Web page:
For example, growing up on the North Shore of Chicago, I attended Bar and Bat Mitzvah parties and Jewish weddings where crab cakes and shrimp were served. But trust me, those same families would be aghast at the idea of a baby shower for a Jewish mom-to-be. “How un-Jewish,” I imagine the shower guests proclaiming. And they’d be correct. Sort of. Having a baby shower might be “un-Jewish” culturally, but there’s nothing in Jewish law forbidding us from preparing for a baby’s arrival.
In fact, that whole pile of practices like not buying baby gear too early, not naming after a living relative for Ashkenazic Jews, not uttering too many compliments about the baby, and so on–all of it comes from superstition.
Frankly, I find it curious that so many of us disregard the practices outlined in our written and oral laws, but we wouldn’t dream of going against the “bubbe meises” (folk tales) preoccupied with warding off the Angel of Death and the Evil Eye. How is it that regarding God we’re infinitely skeptical, but on fearing the Angel of Death we all agree?
Actually, it’s not fair to say we “all” agree on these superstitious/mystical practices. There’s a custom involving the public announcement of a baby’s name that’s common in the observant Jewish community and nearly non-existent elsewhere. In traditional circles a son’s name isn’t announced until the bris on the eighth day, and a daughter’s name isn’t revealed until the baby naming ceremony. [Note: Despite popular practice among non-Orthodox Jews to hold the baby naming ceremony for a girl months after the birth, the ceremony traditionally occurs at the first opportunity after the birth when Torah is read with a minyan--Mondays, Thursdays, and Shabbat mornings. Obviously waiting months to announce the name would be next to impossible.]
The custom of waiting to share the name combines religious, superstitious, and mystical undertones. In the article “Naming a Baby,” on Aish.com, Rabbi Shraga Simmons explains:
Contrary to popular perception, it is not forbidden to announce the name of a baby before his Bris. In a metaphysical sense, however, the child does not actually “receive” his name until the Bris. This is based on the fact that God changed Abraham’s name in conjunction with his Bris — at age 99 (Genesis 17:15). Also, the boy only receives the full measure of his soul at the Bris, and a person cannot truly be “named” until attaining that completion. (see Zohar – Lech Lecha 93a, Ta’amei Minhagim 929)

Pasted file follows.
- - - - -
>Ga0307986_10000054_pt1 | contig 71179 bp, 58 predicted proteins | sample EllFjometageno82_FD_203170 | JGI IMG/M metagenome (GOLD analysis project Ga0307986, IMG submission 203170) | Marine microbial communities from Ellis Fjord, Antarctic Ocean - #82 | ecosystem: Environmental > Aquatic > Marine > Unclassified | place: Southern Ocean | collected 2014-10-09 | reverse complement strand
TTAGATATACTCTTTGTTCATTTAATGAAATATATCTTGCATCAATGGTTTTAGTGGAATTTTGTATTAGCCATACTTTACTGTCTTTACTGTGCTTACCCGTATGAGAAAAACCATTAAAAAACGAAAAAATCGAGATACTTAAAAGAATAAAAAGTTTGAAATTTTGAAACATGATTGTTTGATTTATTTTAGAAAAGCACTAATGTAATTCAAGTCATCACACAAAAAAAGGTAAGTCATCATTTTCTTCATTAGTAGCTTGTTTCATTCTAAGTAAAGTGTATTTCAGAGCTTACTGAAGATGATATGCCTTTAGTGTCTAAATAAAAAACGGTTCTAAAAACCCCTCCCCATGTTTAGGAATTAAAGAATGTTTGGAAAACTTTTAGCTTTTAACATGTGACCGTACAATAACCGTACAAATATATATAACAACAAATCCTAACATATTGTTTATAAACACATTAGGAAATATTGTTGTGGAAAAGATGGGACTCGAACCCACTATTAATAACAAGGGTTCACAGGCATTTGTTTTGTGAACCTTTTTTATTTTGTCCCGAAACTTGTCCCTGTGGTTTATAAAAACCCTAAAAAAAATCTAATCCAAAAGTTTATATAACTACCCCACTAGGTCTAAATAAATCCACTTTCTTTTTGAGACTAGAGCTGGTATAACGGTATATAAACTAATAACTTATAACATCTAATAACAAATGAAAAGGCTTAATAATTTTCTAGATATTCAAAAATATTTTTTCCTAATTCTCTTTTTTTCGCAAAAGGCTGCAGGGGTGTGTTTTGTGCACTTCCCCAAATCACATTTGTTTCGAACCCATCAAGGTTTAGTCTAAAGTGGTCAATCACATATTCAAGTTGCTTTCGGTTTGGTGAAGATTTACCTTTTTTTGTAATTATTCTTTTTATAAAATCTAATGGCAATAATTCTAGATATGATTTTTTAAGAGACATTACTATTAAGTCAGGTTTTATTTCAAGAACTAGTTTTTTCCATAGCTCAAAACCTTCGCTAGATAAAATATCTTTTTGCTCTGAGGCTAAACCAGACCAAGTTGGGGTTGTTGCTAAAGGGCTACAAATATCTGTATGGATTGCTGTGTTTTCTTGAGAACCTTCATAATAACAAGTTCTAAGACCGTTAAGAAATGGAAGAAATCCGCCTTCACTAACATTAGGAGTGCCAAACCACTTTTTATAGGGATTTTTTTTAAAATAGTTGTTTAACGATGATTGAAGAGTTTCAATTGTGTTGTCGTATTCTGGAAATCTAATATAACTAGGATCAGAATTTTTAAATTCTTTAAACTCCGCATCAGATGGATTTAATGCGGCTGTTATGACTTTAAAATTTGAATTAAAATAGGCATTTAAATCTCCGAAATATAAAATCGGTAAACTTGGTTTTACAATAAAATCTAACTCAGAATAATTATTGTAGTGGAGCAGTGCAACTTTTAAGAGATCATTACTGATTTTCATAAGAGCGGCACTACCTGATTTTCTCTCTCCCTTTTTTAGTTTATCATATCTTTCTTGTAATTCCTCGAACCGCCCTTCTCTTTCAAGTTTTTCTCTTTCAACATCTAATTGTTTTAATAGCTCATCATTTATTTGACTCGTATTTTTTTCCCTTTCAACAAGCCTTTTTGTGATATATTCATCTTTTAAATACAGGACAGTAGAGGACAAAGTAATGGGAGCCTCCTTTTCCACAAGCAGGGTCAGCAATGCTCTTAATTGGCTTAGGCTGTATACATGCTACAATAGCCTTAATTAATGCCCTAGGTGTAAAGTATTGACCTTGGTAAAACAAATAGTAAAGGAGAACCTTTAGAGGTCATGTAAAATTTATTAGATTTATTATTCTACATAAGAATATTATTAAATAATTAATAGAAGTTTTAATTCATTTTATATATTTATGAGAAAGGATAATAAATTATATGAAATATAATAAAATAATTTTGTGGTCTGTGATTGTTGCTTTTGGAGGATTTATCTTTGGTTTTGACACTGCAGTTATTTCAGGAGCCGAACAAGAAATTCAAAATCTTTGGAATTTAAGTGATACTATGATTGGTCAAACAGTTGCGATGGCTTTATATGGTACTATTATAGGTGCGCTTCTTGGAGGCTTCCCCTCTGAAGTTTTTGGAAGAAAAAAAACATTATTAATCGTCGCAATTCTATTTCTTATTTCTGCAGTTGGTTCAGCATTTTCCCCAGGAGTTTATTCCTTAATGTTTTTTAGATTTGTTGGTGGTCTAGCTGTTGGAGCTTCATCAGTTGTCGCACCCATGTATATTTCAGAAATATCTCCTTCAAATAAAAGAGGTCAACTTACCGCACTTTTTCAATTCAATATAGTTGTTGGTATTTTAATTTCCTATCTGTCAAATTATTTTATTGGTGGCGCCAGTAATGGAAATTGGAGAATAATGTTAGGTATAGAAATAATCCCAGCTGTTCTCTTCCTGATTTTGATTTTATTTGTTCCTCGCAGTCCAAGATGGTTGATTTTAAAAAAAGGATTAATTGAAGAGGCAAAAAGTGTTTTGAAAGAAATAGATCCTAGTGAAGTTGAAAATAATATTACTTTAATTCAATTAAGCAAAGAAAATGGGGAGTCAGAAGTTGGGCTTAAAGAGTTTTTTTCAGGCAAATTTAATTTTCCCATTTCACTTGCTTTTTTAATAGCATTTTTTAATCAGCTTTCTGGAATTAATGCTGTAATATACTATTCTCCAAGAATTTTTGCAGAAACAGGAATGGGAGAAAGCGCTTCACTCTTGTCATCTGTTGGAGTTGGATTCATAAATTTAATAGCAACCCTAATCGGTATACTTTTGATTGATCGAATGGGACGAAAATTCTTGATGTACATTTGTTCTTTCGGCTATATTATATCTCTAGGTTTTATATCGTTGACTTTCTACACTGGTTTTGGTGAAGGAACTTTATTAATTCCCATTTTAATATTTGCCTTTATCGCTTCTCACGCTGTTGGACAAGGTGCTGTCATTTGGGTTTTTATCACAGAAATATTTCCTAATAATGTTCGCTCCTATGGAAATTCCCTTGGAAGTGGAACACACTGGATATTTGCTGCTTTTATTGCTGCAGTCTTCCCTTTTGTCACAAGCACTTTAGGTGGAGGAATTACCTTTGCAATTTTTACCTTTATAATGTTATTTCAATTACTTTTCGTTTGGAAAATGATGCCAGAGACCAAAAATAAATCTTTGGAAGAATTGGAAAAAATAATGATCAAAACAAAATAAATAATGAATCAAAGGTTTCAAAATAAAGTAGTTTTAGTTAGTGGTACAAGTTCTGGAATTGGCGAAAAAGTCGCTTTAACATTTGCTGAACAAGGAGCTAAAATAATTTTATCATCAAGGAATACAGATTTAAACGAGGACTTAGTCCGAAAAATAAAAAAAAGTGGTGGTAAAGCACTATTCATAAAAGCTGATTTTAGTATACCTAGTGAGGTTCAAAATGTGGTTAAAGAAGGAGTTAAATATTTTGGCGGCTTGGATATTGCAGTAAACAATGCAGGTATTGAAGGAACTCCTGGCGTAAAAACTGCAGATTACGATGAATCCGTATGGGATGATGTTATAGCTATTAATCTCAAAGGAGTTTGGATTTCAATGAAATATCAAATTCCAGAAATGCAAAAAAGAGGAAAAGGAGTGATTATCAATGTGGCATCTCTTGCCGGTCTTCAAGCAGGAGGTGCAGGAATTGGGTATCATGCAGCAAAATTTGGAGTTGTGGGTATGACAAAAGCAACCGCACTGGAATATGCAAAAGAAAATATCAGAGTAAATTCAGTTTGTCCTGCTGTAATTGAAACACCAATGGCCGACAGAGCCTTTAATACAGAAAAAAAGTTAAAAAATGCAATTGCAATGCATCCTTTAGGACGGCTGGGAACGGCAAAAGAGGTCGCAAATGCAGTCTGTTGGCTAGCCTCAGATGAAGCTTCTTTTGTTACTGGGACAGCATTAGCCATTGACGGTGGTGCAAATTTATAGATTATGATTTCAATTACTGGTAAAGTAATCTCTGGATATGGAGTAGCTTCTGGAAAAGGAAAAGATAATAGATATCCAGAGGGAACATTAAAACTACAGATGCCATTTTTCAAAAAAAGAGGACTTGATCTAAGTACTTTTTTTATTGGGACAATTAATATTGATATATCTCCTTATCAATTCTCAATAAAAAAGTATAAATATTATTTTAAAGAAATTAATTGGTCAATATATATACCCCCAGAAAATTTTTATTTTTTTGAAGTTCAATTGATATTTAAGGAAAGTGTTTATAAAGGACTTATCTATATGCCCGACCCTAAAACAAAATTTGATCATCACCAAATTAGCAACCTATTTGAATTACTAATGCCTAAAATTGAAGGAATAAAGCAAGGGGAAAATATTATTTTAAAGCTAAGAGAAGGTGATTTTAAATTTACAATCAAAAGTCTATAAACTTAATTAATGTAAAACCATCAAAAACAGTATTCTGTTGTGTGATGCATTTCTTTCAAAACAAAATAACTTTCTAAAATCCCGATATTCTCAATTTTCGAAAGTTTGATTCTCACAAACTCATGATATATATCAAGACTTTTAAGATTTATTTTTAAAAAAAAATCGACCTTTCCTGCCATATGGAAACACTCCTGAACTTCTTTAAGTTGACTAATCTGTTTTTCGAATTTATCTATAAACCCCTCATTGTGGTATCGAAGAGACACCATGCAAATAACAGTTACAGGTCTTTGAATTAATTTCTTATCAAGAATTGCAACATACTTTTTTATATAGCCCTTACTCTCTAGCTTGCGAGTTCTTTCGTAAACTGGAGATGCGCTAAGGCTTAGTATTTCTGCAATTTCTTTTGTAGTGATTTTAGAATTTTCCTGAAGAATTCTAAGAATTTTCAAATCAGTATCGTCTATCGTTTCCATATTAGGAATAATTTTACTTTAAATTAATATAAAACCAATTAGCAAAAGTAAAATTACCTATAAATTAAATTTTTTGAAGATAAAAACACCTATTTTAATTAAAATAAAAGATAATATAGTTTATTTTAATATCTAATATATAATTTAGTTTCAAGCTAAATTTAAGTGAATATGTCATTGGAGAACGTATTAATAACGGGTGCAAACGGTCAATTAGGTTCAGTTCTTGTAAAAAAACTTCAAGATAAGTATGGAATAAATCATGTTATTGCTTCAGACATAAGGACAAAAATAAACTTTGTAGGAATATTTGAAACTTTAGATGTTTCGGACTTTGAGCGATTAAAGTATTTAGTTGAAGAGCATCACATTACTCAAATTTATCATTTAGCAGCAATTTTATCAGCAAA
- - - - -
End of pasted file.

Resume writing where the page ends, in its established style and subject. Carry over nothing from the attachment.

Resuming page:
Regarding the naming of a daughter, Rabbi Simmons says:
The naming of a Jewish daughter is a most profound spiritual moment. The naming ceremony is linked to the public reading of the Torah. During the Torah reading, a special “Mi Sheberach” blessing is said. The blessing begins with a prayer for the mother’s health. It continues with the giving of the baby’s name — and a prayer that this new Jewish daughter should grow to be a wise and understanding Jewish woman of goodness and greatness.
In short, the prayers and purpose of the bris and baby naming ceremonies reflect a mystical connection between the baby’s name and the baby’s soul. Therefore, when the names are announced before the special day, we perhaps lose some of the sacredness of the ceremony itself, and we diminish a part of what’s momentous about coming together as a community to welcome this new soul into our midst.
I speak from the experience of not waiting to announce my kids’ names. Of course after the birth of our first three children, my husband and I let approximately twenty-two seconds pass before broadcasting our name choices. But with our fourth child due in a few weeks, we’ve decided to hold out until the proper ceremony (we don’t know if we’re having a boy or a girl) before telling anyone the name. Practically speaking, there’s something cool and uniquely private about forcing ourselves to rise above the fast-paced announce everything on Facebook three minutes after it happens culture.
Furthermore, as self-proclaimed “Reformadox Jews,” my husband and I are always up for trying a more traditional route when the way we’ve done it before has proven spiritually void. Even if the custom of waiting to announce the name is nothing more than a mix of superstition and mysticism, we like the idea of connecting ourselves and our baby in a meaningful way to what might otherwise be another mundane and typical ceremony.
You’ll have to visit me on my personal blog to find out what name we chose. Hope to see you there soon. Though not too soon: As the more superstitious among us say to a pregnant woman instead of mazel tov, “b’shaah tova” (may the baby arrive at a good and fortunate time). Until then . . .